The Sadc military operation in support of the Kabila regime against Rwanda and Uganda was code-named Operation Sovereign Legitimacy.
Column by Tapiwa Nyandoro
Zimbabweans too have heard a lot about the need to jealously guard our “sovereignty”.
But what is this “sovereignty”?
Does the Democratic Republic of Congo, Mali or Somalia have it? As for our “sovereignty” in Zimbabwe; is it jealously guarded, with what and by whom? Could it be under threat from the ravenous armyworm or an elite few?
The army worm has violated our borders, our territorial integrity with impunity.
We had to call upon our European “cousins” for assistance.
Somehow the national army’s biological warfare unit may still be on the drawing board despite the little worm threatening national food security every so often.
This time its timing has been most wicked. It chose to invade when the Grain marketing Board (GMB) is refusing to sell the staple grain to millers.
Could it be that the GMB, whose spokesperson refused to comment citing the “sensitive nature of food security” when approached by the Press recently, is carrying “ghost stocks”?
The millers claim that they are buying maize at a higher price now from the private sector whose origins they do not know?
The nation should not be surprised if investigations were to reveal that “the private sector” is re-selling maize originally bought from the GMB, but now being offloaded at a profit by a coterie that may include insiders.
I recently heard a cynical definition of sovereignty from a civil servant. He said that sovereignty meant abusing one’s office for personal gain by soliciting for bribes, facilitation fees, or by denying the public, public services and goods, so as to offer the same from a “private sector” vehicle.
The truth, however, is corruption is a serious threat to sovereignty. It is very easy for the leadership of a fragile State such as ours to abdicate responsibility to “developmental partners”, civic society or even a rogue Executive in the face of a patronised, intimidated and indolent legislature.
Mali, despite its sovereignty, could not protect its citizens from a rag tag army of Islamists.
A closer look might reveal that corruption is the root cause of Malian inaction in the face of a rag tag insurrection violating its sovereignty.
Patriotism and the will to be sacrificed defending one’s country dies within the defence forces if the leadership of a nation is perceived as corrupt.
Idi Amin found this out the hard way when Uganda was invaded by poorer but far less corrupt Tanzania.
It also explains the fall of the Mubarak regime in Egypt and surprising weakness of the Assad regime in Syria, despite both countries having formidable military machines.
From its recent congress, corruption is the Communist Party of China’s greatest fear.
Can nations unable to fight a few misguided insurrectionists, or unable to repel an armyworm invasion, or pay for their own general elections, or feed their own people, still be considered full sovereign states? The answer may very well be “No”. My english dictionary describes sovereignty as the right of a country to rule itself.
Thus a sovereign nation rules itself and its people are considered a source of sovereign power.
According to experts, the 10 key functions of a contemporary sovereign State are the following:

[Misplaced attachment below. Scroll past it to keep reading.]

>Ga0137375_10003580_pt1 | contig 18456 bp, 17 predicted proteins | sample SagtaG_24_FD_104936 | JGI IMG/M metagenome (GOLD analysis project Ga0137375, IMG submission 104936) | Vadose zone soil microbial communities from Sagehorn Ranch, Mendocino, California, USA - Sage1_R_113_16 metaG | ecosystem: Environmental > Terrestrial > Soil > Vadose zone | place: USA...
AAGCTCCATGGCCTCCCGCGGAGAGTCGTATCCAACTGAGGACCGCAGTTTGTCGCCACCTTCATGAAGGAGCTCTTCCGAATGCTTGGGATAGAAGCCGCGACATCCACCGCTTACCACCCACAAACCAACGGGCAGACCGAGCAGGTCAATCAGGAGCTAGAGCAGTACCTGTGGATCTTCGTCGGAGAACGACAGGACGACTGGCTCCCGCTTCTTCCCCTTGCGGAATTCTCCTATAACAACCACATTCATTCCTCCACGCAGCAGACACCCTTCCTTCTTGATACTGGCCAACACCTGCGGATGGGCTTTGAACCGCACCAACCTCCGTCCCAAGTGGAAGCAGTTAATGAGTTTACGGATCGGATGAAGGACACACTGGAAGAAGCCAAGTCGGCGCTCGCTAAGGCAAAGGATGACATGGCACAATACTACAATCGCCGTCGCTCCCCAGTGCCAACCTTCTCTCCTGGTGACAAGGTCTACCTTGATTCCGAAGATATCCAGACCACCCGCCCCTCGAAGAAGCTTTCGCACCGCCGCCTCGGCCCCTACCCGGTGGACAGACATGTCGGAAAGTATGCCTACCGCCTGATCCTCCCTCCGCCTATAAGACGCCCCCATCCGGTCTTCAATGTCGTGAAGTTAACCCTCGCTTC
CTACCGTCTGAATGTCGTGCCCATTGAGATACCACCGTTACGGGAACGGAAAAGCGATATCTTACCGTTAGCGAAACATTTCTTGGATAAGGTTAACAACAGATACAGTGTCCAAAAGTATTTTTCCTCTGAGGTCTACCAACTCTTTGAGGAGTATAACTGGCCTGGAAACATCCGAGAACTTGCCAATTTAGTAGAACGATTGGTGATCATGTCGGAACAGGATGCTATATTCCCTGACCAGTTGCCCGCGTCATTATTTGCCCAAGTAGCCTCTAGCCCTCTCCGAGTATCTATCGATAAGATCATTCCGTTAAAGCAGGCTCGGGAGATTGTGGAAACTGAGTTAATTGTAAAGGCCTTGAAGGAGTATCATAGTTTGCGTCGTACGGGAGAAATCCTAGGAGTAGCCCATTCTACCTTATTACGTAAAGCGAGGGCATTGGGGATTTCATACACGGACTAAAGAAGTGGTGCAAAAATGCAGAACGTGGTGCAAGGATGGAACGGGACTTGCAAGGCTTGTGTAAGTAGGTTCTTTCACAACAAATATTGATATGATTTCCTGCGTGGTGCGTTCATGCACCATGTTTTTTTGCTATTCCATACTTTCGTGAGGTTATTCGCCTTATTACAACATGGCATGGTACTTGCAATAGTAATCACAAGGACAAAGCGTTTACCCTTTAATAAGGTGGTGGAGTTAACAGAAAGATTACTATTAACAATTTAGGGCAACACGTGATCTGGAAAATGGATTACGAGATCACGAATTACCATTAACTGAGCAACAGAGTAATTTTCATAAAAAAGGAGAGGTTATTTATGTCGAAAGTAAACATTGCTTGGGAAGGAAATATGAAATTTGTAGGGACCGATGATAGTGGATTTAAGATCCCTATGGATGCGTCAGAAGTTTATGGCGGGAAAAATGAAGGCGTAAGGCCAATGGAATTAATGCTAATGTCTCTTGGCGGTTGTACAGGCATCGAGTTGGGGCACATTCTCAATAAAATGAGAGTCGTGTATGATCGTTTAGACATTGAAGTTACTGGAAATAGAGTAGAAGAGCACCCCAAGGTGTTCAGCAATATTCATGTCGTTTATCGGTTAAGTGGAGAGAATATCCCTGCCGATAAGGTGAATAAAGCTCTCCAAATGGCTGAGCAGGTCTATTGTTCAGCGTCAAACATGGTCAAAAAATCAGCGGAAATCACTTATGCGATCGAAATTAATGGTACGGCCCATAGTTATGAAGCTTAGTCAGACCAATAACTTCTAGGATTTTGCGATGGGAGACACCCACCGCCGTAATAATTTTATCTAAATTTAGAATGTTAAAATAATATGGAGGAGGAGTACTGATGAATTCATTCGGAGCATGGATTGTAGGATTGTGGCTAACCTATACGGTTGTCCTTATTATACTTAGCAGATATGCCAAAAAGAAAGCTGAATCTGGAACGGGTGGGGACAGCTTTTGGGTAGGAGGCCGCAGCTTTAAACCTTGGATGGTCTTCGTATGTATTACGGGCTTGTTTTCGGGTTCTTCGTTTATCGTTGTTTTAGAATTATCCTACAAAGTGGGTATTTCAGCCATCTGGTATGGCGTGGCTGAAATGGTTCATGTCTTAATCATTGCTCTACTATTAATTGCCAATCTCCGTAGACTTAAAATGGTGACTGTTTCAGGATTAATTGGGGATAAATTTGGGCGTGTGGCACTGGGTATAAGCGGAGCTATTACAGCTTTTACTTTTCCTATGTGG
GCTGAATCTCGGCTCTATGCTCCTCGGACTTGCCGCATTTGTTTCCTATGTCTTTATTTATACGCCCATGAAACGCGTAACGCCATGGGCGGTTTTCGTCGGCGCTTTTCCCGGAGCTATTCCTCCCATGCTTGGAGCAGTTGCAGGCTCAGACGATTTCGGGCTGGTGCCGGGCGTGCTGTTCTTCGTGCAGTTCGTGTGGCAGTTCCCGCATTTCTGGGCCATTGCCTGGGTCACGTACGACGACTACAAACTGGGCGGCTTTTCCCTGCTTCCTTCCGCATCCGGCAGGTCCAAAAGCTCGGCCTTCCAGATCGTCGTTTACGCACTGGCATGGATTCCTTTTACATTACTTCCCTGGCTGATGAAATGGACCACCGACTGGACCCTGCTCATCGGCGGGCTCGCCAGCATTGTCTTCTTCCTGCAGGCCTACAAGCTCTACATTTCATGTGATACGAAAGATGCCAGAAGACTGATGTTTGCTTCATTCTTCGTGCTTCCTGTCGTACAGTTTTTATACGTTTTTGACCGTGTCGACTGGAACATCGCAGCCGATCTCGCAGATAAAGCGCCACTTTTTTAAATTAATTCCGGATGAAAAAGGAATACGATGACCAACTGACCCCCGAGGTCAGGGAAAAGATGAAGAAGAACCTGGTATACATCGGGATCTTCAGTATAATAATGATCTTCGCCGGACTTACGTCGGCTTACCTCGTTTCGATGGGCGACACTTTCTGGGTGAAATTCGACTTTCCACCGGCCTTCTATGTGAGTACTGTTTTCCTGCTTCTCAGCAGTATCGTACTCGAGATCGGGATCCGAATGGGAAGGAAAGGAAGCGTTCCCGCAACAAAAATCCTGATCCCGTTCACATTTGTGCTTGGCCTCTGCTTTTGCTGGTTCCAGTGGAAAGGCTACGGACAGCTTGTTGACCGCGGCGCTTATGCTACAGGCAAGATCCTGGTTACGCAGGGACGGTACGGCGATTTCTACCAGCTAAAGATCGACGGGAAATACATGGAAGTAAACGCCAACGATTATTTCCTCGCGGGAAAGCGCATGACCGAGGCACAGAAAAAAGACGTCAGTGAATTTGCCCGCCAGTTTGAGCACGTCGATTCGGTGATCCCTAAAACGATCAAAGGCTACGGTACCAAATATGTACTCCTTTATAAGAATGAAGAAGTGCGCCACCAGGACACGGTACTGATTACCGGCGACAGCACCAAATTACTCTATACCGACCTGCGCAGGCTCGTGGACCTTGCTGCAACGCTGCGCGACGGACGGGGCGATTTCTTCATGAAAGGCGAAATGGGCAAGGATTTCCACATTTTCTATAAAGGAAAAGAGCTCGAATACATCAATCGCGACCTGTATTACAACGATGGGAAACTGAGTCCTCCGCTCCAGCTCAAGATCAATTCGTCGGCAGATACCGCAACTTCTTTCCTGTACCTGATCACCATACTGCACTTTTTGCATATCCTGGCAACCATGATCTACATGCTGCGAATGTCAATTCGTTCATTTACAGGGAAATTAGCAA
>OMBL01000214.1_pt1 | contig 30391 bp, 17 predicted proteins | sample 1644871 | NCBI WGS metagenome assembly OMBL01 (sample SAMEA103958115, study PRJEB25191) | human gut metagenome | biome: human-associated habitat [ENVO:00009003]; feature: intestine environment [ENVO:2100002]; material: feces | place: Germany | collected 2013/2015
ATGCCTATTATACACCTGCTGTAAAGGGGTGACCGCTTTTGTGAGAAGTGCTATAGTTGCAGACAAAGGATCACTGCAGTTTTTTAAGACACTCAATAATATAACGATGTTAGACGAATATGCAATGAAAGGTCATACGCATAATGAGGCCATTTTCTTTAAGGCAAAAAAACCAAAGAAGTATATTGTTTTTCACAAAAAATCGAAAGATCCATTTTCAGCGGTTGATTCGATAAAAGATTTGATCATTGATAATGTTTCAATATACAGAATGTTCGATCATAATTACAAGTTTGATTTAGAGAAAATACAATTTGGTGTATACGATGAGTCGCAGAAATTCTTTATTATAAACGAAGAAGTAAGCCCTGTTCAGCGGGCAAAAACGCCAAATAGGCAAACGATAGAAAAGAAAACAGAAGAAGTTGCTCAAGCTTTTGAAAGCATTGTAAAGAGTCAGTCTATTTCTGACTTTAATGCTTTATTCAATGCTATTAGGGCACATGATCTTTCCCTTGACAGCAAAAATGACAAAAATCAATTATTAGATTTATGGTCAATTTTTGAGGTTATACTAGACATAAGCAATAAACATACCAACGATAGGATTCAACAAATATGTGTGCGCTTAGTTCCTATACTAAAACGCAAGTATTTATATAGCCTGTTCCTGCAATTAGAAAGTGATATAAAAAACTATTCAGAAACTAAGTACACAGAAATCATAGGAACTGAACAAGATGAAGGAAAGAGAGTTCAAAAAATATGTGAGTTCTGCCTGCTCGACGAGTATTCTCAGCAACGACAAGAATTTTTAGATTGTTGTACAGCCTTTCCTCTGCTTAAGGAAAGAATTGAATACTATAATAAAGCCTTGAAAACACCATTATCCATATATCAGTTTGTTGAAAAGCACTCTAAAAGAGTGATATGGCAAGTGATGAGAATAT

Maintaining the rule of law;
Monopolising the means of violence;
Maintaining administrative control;
Sound management of public finances;
Investing in human capital;
Creation of citizenship rights through social policies;
Formation of a market;
Provision of infrastructure services;
Management of public assets and
Effective public borrowing.
Of the lot, failure to maintain the rule of law and to manage public finances has negative implications on delivery of the other eight key functions.
Those who move in to support the State financially and in delivering its neglected services may naturally in the end usurp the State’s sovereignty.
He who pays the piper calls the tune.
It becomes tragic when those elected to be the people’s government and representatives become predatory and driven by selfish interest, cross the floor to become the mouthpieces of those with the funding, whilst still pretending to be carrying the mandate of the people.
The Copac exercise is illustrative of how sovereignty can be eroded.
The exercise was previously touted as people-driven before it became all too obvious that it was not, and then it was special interests driven, before being largely rubber stamped by the so-called principals.
Now an elite clique does not want it fully debated by Parliament, the country’s representative centre of sovereign power.
The elite cunningly, if not maliciously, wants the same parliamentarians to urge their constituencies to vote “Yes” for a draft the parliamentarians themselves may be unsure about!
Parliament should have none of this nonsense.
It should stand its ground. Martin Plaut, Africa editor BBC, World News Service, and a colleague, have just published a book titled “Who Rules South Africa?” most likely because of the lack of visible parliamentary democracy, such as Copac is urging on our Parliament.
In the book, the concerned Britons ask what the driving force of change is in today’s South Africa.
“Is it participatory politics of Unions and civic organisations? Is it the (African National Congress) as the revolutionary van-guard for socio-economic transformation? Class interest? Self-interest? Criminal interest?”
That such questions must be raised by so eminent a scribe must worry all democrats in Africa.
The questions raised by the authors do apply to Zimbabwe, especially at this time in our history.
We seem to be in the so-called “lap of captive politics”.
Parliament must stand firm and guard our sovereignty jealously. But does it have the spine?
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